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On the other hand, WBFF, the Sinclair-owned Fox affiliate in Baltimore, was putting ad-buy information online a week after commercials had started to air in some cases. Several ads that started airing April 19, according to the sales orders, were not posted online until the afternoon of the election, April 26, after many people had already voted.

William Fanshawe, general manager of WBFF, said the station normally tries to post orders "within 48 hours." But in the final days of an election cycle, there are often more sales and it sometimes take longer to post all the orders online, he added.

Cable was worse. A Jan. 29 ruling by the FCC requires cable operators, such as Comcast, which dominates the Baltimore market, to post online, but gives them until December to start doing so.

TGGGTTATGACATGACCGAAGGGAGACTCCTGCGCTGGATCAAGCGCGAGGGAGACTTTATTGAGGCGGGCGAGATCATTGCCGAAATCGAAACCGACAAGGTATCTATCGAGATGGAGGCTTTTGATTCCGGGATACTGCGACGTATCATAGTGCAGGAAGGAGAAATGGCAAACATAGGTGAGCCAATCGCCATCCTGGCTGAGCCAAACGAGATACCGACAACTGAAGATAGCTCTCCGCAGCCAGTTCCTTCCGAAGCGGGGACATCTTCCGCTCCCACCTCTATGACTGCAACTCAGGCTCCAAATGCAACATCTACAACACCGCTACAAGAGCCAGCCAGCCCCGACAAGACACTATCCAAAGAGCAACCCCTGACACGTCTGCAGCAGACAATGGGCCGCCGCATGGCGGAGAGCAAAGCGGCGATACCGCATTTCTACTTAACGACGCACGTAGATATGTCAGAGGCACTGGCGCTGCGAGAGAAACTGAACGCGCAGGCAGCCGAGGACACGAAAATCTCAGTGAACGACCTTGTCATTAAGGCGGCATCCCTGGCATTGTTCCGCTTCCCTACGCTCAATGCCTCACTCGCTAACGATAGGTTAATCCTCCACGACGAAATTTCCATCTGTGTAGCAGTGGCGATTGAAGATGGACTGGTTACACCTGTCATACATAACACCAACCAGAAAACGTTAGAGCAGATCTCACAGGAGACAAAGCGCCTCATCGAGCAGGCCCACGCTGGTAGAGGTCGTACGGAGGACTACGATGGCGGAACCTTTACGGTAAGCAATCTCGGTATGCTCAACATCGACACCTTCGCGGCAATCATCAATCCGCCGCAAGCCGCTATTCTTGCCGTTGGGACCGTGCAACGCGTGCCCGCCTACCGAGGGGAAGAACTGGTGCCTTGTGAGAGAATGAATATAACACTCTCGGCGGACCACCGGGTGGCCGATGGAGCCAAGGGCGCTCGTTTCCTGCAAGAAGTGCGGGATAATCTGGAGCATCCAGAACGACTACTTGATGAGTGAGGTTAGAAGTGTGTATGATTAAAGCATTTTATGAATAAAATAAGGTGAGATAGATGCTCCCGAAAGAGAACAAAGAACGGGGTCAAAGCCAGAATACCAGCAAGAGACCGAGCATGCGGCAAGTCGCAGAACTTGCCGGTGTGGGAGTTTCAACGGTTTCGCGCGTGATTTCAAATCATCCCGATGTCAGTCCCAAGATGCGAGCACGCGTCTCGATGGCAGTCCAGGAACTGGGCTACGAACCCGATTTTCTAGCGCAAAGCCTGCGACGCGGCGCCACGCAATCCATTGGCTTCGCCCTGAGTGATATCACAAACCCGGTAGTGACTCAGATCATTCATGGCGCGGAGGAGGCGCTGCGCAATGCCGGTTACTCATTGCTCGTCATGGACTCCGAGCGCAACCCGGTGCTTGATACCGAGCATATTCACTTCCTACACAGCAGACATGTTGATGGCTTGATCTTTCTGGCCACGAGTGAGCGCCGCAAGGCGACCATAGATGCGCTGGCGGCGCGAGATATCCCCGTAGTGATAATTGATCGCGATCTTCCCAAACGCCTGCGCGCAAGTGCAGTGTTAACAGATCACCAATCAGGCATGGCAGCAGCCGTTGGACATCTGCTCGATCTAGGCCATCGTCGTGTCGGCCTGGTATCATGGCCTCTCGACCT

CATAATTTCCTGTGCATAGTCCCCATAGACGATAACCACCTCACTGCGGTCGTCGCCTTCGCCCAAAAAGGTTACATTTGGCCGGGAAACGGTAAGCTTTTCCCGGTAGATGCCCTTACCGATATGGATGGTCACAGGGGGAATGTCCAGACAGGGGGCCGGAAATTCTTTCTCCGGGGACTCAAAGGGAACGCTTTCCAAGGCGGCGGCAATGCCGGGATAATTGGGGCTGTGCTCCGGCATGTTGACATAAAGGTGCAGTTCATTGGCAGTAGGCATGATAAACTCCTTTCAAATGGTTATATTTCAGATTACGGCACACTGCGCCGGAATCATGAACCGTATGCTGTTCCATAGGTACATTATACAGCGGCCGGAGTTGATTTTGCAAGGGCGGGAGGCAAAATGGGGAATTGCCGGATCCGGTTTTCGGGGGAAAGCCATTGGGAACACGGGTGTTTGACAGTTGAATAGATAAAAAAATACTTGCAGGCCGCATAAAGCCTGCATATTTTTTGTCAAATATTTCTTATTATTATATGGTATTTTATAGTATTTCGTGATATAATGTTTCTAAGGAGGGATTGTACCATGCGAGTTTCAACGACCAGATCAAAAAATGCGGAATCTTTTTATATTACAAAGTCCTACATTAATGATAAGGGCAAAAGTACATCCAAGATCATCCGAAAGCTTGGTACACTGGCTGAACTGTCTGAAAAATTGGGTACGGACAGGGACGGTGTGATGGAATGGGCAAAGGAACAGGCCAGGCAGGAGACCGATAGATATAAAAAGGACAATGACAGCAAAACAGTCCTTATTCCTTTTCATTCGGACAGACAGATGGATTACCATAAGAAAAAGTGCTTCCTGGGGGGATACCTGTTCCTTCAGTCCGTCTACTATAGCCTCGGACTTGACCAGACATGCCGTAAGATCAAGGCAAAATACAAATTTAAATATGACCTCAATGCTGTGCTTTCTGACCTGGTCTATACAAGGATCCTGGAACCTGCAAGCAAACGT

A Comcast spokeswoman said the company would comply with the FCC order. Time-Warner Cable, which does not have a presence in Baltimore, already has information online.

My frustration in trying to access political ads placed at Comcast involved getting conflicting information, depending on which company representative I spoke to. When I asked one representative if I could go to a Comcast office and look at paper copies on the filing, he said I could make an appointment to do so. But he added that I was only going to find paperwork there on one candidate, Pugh.

At the time, five mayoral candidates were airing ads on Comcast in Baltimore.

I was not alone in finding it difficult to get information about ads appearing on Comcast. Libby Watson, a staff writer at Sunlight, reported a similar experience dealing with the company's D.C. operation in an article titled "What happens when you try to discover who's behind dark money ads."